Defining Quality


Barry Cohen

Becoming a Global Brand

Editors’ Note

Barry Cohen has an extensive background in the fine- and fashion-watch business having previously held positions in sales and sales management within several different accessories companies. Upon discovering a new and unique self-powered illumination technology in Switzerland in the late ’80s, Cohen and his partner negotiated the exclusive rights for its use in North America and founded the Richard Barry Marketing Group, owner of Luminox.

Company Brief

Marking their 20th anniversary this year, Luminox (www.luminox.com) was invented to take advantage of a revolutionary micro gas light illumination technology and became the watch of choice for military and law enforcement. In 1993, Luminox created a dive model watch, which led to the creation of the Original Navy SEAL dive watch in 1994, that then led to the creation of the first aviation-inspired collection and a relationship with Lockheed Martin. From there, Luminox expanded the collection to include a variety of dial colors and, ultimately, an entire line of watches for the active consumer, the sportsman, law enforcement, and military groups. Today, Luminox can be found in more than 40 nations with more being added regularly.


A Luminox Field Chrono Series

How has the Luminox brand evolved since it’s beginning?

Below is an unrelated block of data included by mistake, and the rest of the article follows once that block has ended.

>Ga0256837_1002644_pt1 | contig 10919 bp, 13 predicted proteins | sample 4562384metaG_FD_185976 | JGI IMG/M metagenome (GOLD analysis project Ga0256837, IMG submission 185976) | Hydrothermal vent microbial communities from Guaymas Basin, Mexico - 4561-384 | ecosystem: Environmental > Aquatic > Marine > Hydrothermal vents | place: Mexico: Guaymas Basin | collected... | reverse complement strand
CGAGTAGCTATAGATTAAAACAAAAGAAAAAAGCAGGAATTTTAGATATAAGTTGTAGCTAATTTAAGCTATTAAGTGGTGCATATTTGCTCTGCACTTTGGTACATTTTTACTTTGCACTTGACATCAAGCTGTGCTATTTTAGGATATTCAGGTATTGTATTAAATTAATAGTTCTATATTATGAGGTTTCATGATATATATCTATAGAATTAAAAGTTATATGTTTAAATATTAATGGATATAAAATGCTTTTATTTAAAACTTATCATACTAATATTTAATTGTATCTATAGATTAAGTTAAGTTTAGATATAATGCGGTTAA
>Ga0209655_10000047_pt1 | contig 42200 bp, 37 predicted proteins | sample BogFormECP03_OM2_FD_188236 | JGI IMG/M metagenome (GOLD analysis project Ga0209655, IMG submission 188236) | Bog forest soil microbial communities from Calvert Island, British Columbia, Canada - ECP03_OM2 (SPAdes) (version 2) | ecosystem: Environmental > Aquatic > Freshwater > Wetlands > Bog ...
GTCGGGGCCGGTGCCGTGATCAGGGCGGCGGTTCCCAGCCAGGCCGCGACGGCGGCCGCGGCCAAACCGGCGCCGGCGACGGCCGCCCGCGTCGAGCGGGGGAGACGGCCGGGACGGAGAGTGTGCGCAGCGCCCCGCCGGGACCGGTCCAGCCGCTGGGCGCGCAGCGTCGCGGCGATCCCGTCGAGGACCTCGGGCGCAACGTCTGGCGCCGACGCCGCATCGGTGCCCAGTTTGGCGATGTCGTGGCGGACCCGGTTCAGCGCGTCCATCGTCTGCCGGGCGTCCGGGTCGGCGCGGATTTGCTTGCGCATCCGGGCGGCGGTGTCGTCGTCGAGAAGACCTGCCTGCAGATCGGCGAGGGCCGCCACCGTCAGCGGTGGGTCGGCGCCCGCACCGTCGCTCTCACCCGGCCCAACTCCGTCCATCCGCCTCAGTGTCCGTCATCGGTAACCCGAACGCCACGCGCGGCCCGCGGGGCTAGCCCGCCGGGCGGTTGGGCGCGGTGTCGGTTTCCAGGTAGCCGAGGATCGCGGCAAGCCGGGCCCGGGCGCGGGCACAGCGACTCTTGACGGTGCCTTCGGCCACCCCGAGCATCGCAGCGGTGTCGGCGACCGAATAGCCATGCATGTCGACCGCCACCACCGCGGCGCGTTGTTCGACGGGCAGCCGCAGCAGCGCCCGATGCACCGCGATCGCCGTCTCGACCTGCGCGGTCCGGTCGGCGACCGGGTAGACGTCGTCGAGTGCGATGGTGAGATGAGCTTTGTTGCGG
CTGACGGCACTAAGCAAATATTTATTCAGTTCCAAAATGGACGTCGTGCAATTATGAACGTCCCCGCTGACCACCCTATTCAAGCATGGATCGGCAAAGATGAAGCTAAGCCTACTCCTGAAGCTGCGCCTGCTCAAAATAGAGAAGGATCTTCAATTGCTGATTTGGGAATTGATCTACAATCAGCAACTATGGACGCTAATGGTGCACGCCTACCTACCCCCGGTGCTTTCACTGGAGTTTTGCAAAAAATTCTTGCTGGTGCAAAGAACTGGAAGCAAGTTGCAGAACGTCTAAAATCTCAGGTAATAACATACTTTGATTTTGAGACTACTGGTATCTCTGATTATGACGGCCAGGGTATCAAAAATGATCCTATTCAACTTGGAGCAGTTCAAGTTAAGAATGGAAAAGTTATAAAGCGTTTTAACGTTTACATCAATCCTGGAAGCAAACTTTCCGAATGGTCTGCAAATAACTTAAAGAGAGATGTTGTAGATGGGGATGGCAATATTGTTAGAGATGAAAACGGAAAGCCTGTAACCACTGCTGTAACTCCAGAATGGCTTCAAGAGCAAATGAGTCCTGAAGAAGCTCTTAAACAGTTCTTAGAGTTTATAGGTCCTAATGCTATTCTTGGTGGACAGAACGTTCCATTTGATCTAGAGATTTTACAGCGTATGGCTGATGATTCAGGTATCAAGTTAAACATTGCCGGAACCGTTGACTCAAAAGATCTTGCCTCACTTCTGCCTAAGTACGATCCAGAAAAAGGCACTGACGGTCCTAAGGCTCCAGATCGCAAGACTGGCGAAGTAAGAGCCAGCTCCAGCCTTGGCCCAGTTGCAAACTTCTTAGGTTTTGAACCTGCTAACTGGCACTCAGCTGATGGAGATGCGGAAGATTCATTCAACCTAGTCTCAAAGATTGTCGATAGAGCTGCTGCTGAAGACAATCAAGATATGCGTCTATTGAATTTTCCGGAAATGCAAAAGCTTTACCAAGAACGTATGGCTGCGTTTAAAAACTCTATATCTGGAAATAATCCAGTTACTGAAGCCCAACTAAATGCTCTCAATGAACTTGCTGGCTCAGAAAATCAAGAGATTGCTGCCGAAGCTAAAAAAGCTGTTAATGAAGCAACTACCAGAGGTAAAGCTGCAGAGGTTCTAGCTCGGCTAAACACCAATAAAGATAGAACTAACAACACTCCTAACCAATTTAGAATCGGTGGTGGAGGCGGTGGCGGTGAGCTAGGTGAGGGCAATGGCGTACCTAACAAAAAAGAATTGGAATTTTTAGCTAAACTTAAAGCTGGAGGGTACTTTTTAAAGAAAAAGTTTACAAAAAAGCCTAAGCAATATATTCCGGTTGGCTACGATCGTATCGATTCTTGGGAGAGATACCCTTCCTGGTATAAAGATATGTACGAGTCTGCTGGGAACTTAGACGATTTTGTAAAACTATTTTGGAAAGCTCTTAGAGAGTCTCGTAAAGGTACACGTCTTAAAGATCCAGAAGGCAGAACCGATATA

The meaning of our brand has come into focus. In April of 2006, my former partner decided he wanted to retire, so he sold his half of the business to Ronnie and Andre Bernheim from Zurich, who have more than 60 years of Swiss watchmaking experience and own a Swiss watch factory. They are in the process of completing a new factory that will be state-of-the-art and is four times the size of the prior factory and, together, we’ve enjoyed the benefits of their sourcing and distribution relationships all over the world. They wanted a brand that had some “legs” that they could put into their infrastructure and develop into more of a global brand. My former partner and I built a business for 16 years and put it on the map. We were in 15 nations before and today, just three years later, we’re in three times as many nations. So we’ve made significant strides toward becoming a global brand. With a new company, it seemed like a good time to reinvent a lot of what was in the line, to create evolutionary models for each series that would herald the fact that we were under new ownership. Part of that was brand discovery. We went to work with branding companies to try to define the essence of the Luminox brand. Ultimately, we determined that it’s “durable, dependable adventure gear.” From there, the next step was to craft our core marketing message. We decided to find an advertising agency to craft this story for us. I felt strongly that the agency should be American because the soul of our company is American. We’re selling “a little slice of Americana” to the whole world. We have been requested by and supplied to the FBI, Secret Service, U.S. Coast Guard, U.S. Border Patrol, ATF, SWAT teams, Navy SEALS, and U.S. Air Force – all of this is what’s resonating with the rest of the world. I reached out to the agency I believed to be the best there is, Goodby, Silverstein Partners. After an initial conversation and meeting with Jeff Goodby, he said he was fascinated by the task of solving this puzzle for us. They created a campaign for us called “ESSENTIAL GEAR.” It speaks to what Luminox is all about and avoids what it isn’t. We’re not about adornment; we’re “real deal” gear for the regular guy. In our latest press kit, we show three ads with an array of gear that depicts three different themes – law enforcement, scuba diving, and aviation. In these ads, you see the gear that a person in these realms uses and, in the center, you see our watch. It’s about what the guy in these three worlds needs. Anyone that lives or works in these “worlds” relates to that gear and can see themselves in the ad.